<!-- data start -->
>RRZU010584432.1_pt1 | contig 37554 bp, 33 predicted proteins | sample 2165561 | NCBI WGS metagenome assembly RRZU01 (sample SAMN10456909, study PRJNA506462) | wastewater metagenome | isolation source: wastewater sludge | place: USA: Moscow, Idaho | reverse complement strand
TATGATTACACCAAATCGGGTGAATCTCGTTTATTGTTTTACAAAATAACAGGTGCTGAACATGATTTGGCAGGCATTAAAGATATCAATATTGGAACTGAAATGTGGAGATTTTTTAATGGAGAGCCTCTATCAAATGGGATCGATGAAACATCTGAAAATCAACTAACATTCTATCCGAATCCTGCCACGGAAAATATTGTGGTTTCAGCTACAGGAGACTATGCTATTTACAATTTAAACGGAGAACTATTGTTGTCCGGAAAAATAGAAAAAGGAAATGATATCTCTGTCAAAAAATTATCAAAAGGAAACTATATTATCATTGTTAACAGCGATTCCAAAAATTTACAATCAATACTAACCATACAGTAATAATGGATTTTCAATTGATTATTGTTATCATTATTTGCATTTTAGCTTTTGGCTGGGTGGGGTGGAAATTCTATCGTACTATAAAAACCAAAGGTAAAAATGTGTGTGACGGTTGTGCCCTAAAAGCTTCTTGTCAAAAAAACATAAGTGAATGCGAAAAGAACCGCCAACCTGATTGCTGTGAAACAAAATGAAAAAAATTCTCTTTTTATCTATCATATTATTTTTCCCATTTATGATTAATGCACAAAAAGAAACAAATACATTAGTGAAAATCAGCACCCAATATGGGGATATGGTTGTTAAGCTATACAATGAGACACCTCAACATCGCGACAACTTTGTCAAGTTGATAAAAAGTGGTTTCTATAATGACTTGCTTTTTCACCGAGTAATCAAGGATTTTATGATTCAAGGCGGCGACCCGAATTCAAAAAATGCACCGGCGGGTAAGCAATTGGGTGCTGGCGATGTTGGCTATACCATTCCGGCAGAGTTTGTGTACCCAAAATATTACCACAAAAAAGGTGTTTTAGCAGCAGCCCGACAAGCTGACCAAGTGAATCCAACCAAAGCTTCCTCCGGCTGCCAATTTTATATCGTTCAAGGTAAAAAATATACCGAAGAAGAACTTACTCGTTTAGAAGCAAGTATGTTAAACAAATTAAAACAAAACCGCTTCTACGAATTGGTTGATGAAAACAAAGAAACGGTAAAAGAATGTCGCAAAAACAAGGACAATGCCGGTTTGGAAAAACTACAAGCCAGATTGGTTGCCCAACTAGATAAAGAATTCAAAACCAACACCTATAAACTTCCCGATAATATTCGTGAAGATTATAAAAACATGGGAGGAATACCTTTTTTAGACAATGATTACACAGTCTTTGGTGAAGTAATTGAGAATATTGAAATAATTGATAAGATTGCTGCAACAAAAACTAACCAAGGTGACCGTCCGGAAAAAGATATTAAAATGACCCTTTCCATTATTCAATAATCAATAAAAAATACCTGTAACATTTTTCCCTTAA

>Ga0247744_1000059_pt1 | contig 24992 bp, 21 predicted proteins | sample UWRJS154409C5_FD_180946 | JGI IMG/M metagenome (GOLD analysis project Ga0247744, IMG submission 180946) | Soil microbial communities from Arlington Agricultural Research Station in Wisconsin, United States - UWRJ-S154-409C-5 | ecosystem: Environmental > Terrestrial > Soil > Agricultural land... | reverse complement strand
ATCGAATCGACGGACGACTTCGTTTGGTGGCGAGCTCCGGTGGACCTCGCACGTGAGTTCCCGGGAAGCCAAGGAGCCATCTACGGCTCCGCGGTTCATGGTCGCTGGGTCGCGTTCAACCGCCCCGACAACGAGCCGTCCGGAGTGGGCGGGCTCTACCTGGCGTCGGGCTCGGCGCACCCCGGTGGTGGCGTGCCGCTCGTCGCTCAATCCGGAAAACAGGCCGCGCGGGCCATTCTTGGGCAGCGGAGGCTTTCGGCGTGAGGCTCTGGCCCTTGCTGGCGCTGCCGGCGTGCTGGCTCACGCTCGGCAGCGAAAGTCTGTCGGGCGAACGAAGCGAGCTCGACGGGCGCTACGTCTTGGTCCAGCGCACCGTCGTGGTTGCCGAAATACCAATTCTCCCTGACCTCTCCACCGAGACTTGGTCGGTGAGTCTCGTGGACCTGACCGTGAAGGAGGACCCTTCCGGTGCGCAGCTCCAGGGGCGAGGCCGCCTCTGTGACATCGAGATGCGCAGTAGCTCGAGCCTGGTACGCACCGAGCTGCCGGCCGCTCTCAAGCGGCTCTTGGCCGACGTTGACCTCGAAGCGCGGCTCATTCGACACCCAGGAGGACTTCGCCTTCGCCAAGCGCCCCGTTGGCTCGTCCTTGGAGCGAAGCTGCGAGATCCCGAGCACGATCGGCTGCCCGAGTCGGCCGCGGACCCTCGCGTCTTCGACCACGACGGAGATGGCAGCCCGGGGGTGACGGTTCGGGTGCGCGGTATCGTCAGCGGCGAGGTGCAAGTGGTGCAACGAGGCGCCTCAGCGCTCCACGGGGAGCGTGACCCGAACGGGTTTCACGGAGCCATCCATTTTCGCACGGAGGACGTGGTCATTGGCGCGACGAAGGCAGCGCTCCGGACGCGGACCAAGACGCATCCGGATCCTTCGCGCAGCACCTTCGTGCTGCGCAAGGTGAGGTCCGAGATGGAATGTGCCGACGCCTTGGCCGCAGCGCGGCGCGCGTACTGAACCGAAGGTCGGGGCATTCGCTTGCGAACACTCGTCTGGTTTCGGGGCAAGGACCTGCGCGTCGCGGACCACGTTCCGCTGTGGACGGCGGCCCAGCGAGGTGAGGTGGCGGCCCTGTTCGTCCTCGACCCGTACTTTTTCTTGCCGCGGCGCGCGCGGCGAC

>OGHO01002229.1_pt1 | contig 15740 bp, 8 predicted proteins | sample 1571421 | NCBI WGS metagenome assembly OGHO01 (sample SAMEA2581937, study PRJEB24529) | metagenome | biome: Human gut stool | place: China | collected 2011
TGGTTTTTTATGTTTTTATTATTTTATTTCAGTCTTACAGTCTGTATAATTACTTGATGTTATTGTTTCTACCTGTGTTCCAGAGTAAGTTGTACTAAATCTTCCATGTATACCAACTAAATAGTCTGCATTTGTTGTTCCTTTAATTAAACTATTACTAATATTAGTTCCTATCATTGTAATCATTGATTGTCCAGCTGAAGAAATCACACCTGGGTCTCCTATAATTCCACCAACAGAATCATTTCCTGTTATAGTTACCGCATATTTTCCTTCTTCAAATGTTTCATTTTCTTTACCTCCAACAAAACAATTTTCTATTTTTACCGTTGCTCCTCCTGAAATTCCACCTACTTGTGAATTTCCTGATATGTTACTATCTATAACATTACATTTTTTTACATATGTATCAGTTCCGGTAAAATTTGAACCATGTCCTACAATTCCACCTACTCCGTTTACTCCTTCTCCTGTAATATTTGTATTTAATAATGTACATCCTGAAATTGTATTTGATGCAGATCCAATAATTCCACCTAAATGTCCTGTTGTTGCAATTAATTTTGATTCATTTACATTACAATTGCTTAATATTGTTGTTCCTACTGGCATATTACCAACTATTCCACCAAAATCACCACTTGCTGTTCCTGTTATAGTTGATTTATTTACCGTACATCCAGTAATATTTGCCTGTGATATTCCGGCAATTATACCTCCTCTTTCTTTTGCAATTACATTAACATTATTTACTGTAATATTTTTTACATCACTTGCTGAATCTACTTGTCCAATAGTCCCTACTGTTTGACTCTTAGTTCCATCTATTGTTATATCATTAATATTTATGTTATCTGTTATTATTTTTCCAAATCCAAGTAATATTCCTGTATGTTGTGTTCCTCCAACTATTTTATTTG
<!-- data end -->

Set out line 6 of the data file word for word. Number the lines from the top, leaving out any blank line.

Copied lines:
TGGTTTTTTATGTTTTTATTATTTTATTTCAGTCTTACAGTCTGTATAATTACTTGATGTTATTGTTTCTACCTGTGTTCCAGAGTAAGTTGTACTAAATCTTCCATGTATACCAACTAAATAGTCTGCATTTGTTGTTCCTTTAATTAAACTATTACTAATATTAGTTCCTATCATTGTAATCATTGATTGTCCAGCTGAAGAAATCACACCTGGGTCTCCTATAATTCCACCAACAGAATCATTTCCTGTTATAGTTACCGCATATTTTCCTTCTTCAAATGTTTCATTTTCTTTACCTCCAACAAAACAATTTTCTATTTTTACCGTTGCTCCTCCTGAAATTCCACCTACTTGTGAATTTCCTGATATGTTACTATCTATAACATTACATTTTTTTACATATGTATCAGTTCCGGTAAAATTTGAACCATGTCCTACAATTCCACCTACTCCGTTTACTCCTTCTCCTGTAATATTTGTATTTAATAATGTACATCCTGAAATTGTATTTGATGCAGATCCAATAATTCCACCTAAATGTCCTGTTGTTGCAATTAATTTTGATTCATTTACATTACAATTGCTTAATATTGTTGTTCCTACTGGCATATTACCAACTATTCCACCAAAATCACCACTTGCTGTTCCTGTTATAGTTGATTTATTTACCGTACATCCAGTAATATTTGCCTGTGATATTCCGGCAATTATACCTCCTCTTTCTTTTGCAATTACATTAACATTATTTACTGTAATATTTTTTACATCACTTGCTGAATCTACTTGTCCAATAGTCCCTACTGTTTGACTCTTAGTTCCATCTATTGTTATATCATTAATATTTATGTTATCTGTTATTATTTTTCCAAATCCAAGTAATATTCCTGTATGTTGTGTTCCTCCAACTATTTTATTTG